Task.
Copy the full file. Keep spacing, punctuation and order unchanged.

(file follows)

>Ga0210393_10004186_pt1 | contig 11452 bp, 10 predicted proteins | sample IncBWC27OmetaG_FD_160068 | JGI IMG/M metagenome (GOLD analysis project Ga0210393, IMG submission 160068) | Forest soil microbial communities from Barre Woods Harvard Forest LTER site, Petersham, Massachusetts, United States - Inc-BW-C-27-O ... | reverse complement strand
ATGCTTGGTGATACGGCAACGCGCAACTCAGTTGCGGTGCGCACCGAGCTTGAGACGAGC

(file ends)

>Ga0210393_10004186_pt1 | contig 11452 bp, 10 predicted proteins | sample IncBWC27OmetaG_FD_160068 | JGI IMG/M metagenome (GOLD analysis project Ga0210393, IMG submission 160068) | Forest soil microbial communities from Barre Woods Harvard Forest LTER site, Petersham, Massachusetts, United States - Inc-BW-C-27-O ... | reverse complement strand
ATGCTTGGTGATACGGCAACGCGCAACTCAGTTGCGGTGCGCACCGAGCTTGAGACGAGC